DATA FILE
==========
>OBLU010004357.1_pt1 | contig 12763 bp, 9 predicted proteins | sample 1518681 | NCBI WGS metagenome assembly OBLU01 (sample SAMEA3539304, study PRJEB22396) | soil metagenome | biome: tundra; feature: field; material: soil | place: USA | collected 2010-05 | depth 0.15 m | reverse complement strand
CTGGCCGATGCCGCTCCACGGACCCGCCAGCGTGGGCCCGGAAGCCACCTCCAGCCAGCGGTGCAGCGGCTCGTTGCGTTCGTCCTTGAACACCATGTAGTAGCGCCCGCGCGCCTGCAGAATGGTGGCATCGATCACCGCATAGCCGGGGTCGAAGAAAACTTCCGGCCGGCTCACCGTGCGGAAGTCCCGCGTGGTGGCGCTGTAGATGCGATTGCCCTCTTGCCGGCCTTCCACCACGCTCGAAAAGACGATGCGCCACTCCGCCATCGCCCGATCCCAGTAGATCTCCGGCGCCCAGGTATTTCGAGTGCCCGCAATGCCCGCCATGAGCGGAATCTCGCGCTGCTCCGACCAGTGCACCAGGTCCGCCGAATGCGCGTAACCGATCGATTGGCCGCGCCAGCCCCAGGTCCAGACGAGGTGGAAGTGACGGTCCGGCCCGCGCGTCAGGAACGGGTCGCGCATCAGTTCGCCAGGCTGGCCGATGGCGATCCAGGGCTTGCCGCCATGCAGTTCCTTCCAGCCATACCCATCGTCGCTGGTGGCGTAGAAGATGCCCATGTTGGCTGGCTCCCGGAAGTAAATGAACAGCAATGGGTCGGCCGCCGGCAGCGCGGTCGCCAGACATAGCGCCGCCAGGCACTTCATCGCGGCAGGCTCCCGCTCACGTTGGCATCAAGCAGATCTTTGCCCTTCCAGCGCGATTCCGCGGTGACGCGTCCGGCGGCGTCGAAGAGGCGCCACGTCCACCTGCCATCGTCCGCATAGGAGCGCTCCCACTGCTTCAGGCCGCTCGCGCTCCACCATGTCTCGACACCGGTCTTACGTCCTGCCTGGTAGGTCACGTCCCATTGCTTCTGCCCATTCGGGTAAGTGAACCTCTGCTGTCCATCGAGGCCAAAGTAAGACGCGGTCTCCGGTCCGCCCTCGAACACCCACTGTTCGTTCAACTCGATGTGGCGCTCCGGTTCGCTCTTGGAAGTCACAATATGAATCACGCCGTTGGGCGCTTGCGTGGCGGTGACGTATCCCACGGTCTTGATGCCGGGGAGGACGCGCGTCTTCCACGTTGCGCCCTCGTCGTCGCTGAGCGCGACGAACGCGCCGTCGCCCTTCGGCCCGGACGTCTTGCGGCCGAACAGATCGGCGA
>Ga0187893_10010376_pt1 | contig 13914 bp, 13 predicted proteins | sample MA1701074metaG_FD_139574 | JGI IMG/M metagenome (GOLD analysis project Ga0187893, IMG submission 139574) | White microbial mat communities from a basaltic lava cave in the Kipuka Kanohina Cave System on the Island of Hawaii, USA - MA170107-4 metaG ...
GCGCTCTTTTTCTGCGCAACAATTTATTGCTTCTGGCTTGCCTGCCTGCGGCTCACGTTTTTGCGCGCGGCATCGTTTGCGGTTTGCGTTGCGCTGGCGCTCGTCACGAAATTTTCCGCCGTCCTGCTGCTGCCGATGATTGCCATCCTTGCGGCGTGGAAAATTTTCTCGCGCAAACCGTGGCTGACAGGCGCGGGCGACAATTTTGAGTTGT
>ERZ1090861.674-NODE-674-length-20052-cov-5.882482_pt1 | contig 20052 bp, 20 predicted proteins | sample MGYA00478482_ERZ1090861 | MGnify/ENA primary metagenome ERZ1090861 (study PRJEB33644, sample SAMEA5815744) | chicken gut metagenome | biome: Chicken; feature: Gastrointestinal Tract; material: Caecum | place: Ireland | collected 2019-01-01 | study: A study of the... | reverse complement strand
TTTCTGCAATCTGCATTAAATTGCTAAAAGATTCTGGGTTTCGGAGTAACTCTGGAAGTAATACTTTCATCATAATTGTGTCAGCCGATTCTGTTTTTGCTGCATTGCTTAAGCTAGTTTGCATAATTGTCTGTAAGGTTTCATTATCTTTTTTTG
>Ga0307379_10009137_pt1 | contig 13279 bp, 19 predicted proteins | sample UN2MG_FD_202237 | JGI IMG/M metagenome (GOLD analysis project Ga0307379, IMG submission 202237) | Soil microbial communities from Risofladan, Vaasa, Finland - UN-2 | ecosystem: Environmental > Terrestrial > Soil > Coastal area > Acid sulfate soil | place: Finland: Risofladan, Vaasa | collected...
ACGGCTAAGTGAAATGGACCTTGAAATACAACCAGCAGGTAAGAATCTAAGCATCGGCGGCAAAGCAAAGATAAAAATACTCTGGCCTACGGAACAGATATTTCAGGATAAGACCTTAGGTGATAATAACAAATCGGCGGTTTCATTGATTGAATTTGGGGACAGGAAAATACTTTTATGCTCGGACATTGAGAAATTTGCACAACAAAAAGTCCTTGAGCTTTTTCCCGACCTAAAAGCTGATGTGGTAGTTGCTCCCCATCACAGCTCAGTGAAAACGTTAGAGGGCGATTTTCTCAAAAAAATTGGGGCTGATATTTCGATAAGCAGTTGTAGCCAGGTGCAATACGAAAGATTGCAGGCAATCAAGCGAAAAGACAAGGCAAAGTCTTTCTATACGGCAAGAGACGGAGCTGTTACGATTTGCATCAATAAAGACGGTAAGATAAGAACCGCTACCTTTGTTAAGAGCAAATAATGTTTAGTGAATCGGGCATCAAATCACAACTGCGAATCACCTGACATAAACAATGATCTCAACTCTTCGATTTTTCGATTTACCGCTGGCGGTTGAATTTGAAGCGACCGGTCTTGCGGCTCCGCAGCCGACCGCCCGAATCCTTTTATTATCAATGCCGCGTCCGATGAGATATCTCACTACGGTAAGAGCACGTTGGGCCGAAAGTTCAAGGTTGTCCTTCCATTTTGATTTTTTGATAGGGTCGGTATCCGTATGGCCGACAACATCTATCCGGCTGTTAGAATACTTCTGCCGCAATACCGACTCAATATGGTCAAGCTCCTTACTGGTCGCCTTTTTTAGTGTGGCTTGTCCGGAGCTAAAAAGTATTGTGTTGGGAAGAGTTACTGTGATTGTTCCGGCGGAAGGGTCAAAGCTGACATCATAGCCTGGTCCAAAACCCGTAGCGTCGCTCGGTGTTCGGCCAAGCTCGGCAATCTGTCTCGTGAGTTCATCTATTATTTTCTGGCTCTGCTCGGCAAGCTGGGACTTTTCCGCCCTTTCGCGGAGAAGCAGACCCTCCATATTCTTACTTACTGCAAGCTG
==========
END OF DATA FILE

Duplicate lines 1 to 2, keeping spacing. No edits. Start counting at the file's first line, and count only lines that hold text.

>OBLU010004357.1_pt1 | contig 12763 bp, 9 predicted proteins | sample 1518681 | NCBI WGS metagenome assembly OBLU01 (sample SAMEA3539304, study PRJEB22396) | soil metagenome | biome: tundra; feature: field; material: soil | place: USA | collected 2010-05 | depth 0.15 m | reverse complement strand
CTGGCCGATGCCGCTCCACGGACCCGCCAGCGTGGGCCCGGAAGCCACCTCCAGCCAGCGGTGCAGCGGCTCGTTGCGTTCGTCCTTGAACACCATGTAGTAGCGCCCGCGCGCCTGCAGAATGGTGGCATCGATCACCGCATAGCCGGGGTCGAAGAAAACTTCCGGCCGGCTCACCGTGCGGAAGTCCCGCGTGGTGGCGCTGTAGATGCGATTGCCCTCTTGCCGGCCTTCCACCACGCTCGAAAAGACGATGCGCCACTCCGCCATCGCCCGATCCCAGTAGATCTCCGGCGCCCAGGTATTTCGAGTGCCCGCAATGCCCGCCATGAGCGGAATCTCGCGCTGCTCCGACCAGTGCACCAGGTCCGCCGAATGCGCGTAACCGATCGATTGGCCGCGCCAGCCCCAGGTCCAGACGAGGTGGAAGTGACGGTCCGGCCCGCGCGTCAGGAACGGGTCGCGCATCAGTTCGCCAGGCTGGCCGATGGCGATCCAGGGCTTGCCGCCATGCAGTTCCTTCCAGCCATACCCATCGTCGCTGGTGGCGTAGAAGATGCCCATGTTGGCTGGCTCCCGGAAGTAAATGAACAGCAATGGGTCGGCCGCCGGCAGCGCGGTCGCCAGACATAGCGCCGCCAGGCACTTCATCGCGGCAGGCTCCCGCTCACGTTGGCATCAAGCAGATCTTTGCCCTTCCAGCGCGATTCCGCGGTGACGCGTCCGGCGGCGTCGAAGAGGCGCCACGTCCACCTGCCATCGTCCGCATAGGAGCGCTCCCACTGCTTCAGGCCGCTCGCGCTCCACCATGTCTCGACACCGGTCTTACGTCCTGCCTGGTAGGTCACGTCCCATTGCTTCTGCCCATTCGGGTAAGTGAACCTCTGCTGTCCATCGAGGCCAAAGTAAGACGCGGTCTCCGGTCCGCCCTCGAACACCCACTGTTCGTTCAACTCGATGTGGCGCTCCGGTTCGCTCTTGGAAGTCACAATATGAATCACGCCGTTGGGCGCTTGCGTGGCGGTGACGTATCCCACGGTCTTGATGCCGGGGAGGACGCGCGTCTTCCACGTTGCGCCCTCGTCGTCGCTGAGCGCGACGAACGCGCCGTCGCCCTTCGGCCCGGACGTCTTGCGGCCGAACAGATCGGCGA